I think the reason I like this concept so much is that it reminds me of my husband. Calm is definitely his superpower.
Picture this. Warning: this story involves poop.
My 8-month-old daughter's crying because she's overtired. I need to change her before I put her down for her nap, so I leave my 2-year-old son peacefully looking at books and take her to her bedroom. I remove her diaper, which is poopy (of course), and reach for a wipe. There are none left. I can't leave her on her change table, so I gingerly carry her into the bathroom. Despite my best efforts, poop gets everywhere. On the bathroom floor, on her clothes, and of course on my hands. Lovely.
In the meantime, I can hear my son proudly exclaiming that he's done something "all by myself". Uh oh. I wonder what he's done.
I peek into his room on my way back to the change table. He's pulled down his own pants, sat down on his potty, and pooped. This should make me proud. Except for the fact that he's now sitting on his bed. And he hasn't yet learned to wipe.
I freak out. This is too much poop for me to handle! My husband hears me, comes upstairs, and asks me what's wrong. "Poop!" I yell at him, "Poop everywhere!!".
He looks around, assesses the situation, and somehow knows exactly what to do. He cleans up our son and strips the sheets off his bed. He takes our daughter, cleans her up, and adds her dirty clothes to the pile of sheets. He sends me to have a shower. Then he puts my daughter down for a nap. He's my superhero.
Brené Brown defines calm as "creating perspective and mindfulness while managing emotional reactivity
", as in, staying calm in a crisis; maintaining equilibrium in situations where your natural tendency is to fly off the handle.
Calmness comes naturally to some people (like my husband), but to others it's a cultivated practice. If we're able to stay calm in a crisis, it can make all the difference to the people around us, because, as psychologist and writer Harriet Lerner says, "Anxiety is extremely contagious, but so is calm.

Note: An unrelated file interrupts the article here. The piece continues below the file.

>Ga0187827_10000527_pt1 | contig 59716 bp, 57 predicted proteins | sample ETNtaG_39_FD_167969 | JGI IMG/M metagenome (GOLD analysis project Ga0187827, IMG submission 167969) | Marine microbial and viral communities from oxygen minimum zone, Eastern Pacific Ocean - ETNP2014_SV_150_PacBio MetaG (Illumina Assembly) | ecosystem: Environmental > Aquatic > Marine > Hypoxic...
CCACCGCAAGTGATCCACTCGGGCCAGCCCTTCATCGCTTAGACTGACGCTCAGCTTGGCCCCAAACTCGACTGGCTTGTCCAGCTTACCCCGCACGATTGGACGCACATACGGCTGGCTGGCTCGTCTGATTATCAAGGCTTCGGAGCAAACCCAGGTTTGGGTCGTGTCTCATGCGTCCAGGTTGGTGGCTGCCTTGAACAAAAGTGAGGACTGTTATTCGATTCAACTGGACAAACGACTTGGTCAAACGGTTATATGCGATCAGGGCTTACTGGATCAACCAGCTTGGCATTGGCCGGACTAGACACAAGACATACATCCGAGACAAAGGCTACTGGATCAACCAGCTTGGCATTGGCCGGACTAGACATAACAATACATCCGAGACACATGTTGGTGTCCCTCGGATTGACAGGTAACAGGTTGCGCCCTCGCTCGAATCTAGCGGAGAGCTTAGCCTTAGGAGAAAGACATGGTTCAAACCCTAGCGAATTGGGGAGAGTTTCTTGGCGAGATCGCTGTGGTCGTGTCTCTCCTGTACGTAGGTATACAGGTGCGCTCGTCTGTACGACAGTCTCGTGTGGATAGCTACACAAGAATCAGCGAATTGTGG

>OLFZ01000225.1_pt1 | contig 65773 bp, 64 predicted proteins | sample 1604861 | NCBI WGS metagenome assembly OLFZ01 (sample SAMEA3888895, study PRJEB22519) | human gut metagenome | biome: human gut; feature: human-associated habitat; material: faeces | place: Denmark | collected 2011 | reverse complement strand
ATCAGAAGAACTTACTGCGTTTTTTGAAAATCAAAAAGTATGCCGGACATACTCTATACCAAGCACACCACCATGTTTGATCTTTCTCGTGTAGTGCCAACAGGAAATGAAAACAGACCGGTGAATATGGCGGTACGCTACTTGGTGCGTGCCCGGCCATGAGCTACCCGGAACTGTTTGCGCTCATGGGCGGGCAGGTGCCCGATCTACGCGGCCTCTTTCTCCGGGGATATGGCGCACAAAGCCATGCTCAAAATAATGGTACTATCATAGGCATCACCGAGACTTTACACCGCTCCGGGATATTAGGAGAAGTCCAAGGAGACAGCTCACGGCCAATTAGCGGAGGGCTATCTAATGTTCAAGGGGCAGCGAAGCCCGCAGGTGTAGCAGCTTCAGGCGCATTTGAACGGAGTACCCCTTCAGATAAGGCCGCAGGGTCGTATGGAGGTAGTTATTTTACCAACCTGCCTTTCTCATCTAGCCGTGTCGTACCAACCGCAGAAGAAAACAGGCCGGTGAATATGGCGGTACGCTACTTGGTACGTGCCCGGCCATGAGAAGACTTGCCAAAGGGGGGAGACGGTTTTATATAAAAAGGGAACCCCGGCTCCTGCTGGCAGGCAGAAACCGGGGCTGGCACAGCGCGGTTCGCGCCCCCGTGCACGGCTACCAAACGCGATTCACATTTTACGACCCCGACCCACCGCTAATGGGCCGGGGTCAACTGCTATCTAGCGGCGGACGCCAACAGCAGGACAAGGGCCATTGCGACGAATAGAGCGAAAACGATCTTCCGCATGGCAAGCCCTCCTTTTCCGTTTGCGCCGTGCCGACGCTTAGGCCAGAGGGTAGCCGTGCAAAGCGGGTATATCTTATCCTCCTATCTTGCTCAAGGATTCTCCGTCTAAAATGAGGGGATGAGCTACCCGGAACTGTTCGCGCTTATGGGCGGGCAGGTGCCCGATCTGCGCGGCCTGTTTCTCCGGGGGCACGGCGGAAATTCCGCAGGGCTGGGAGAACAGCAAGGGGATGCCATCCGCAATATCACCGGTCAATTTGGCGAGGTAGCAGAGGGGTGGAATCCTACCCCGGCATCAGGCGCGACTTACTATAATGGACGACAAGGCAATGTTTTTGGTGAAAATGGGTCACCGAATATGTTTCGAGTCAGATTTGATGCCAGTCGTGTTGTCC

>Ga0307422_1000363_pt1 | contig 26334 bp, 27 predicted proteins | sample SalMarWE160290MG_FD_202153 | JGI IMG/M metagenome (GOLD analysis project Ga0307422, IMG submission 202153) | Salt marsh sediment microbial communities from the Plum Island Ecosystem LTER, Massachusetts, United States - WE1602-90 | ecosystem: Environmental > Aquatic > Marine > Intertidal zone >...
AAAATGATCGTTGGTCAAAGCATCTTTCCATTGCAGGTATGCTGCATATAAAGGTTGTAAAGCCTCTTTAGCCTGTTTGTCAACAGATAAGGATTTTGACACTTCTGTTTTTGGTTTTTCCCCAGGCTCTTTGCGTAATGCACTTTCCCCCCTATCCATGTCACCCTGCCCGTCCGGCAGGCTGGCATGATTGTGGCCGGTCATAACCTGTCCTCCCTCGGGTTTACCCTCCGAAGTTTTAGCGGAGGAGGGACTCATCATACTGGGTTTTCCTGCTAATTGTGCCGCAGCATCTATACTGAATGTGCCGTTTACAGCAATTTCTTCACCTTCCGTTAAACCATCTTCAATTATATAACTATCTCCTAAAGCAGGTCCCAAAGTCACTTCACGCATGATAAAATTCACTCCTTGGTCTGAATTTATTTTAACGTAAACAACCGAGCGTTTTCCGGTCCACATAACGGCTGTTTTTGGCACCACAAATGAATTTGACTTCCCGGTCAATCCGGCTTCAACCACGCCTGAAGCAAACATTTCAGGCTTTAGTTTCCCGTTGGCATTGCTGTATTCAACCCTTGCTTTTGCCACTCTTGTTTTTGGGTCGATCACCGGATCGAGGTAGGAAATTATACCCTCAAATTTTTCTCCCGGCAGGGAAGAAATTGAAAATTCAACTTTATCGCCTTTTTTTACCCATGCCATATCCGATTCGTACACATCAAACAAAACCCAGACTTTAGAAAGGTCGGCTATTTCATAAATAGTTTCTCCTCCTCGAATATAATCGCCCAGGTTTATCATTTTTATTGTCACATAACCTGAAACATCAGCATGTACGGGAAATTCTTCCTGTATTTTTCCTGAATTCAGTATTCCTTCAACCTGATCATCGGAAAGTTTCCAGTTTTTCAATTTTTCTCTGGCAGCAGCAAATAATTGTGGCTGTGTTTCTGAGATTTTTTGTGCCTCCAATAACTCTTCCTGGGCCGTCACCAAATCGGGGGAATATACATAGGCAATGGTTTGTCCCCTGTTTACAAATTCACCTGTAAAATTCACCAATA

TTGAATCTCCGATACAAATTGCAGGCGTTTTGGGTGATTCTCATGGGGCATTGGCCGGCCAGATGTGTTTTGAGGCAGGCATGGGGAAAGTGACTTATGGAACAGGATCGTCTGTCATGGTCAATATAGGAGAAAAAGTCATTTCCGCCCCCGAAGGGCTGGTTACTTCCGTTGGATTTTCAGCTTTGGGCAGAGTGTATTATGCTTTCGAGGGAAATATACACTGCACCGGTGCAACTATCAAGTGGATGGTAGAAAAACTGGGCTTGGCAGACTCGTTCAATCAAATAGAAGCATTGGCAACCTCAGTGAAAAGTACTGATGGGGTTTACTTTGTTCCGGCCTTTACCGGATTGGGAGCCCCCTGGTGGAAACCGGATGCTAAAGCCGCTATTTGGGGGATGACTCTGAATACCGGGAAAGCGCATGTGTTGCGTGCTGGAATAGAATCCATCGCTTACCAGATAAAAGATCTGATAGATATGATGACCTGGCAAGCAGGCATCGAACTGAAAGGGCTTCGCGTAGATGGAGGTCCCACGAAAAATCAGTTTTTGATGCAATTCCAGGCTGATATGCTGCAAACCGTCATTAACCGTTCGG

Most of us have learned to manage anxiety in one of two patterned ways: over-functioning (managing, getting in other people's business, knowing "what's best") or under-functioning (being late, absent, the target of gossip). Staying calm is taking the middle road, not veering toward over-functioning or under-functioning.
You need to know exactly who you are in anxiety, and you need to give your loved ones permission to bring your attention to it, e.g. "Michelle, you're overfunctioning." Then you can practice cultivating your calm.
You're probably over-functioning if...
- you take over and micromanage in stressful situations;
- you believe things will fall apart if you don't do what's needed;
- you start delegating to those around you, but then you change your mind and decide you're going to do it all yourself;
- you think to yourself, "I'm the only one who can do this right";
- you're talking more than listening.
You're probably under-functioning if...
- you fade into the background when a stressful situation presents itself;
- you wait for someone else to tell you what to do;
- you know you can't do what needs to be done "perfectly", so you don't even try;
- you're listening more than talking;
- you disappear or tune out.
So... if you find yourself in a stressful situation (anything from being behind on your to-do list, to witnessing a car accident, to having poop all over yourself), and you realize you're over-functioning or under-functioning, think of it as an opportunity to build your "calmness" superpower.
"If we choose to heal with calm, we have to commit to practicing calm."
- Brené Brown
Resist freaking out. Breathe. Allow yourself to assess the situation and think about what to do next. Ask for help if needed. Let your calm be contagious.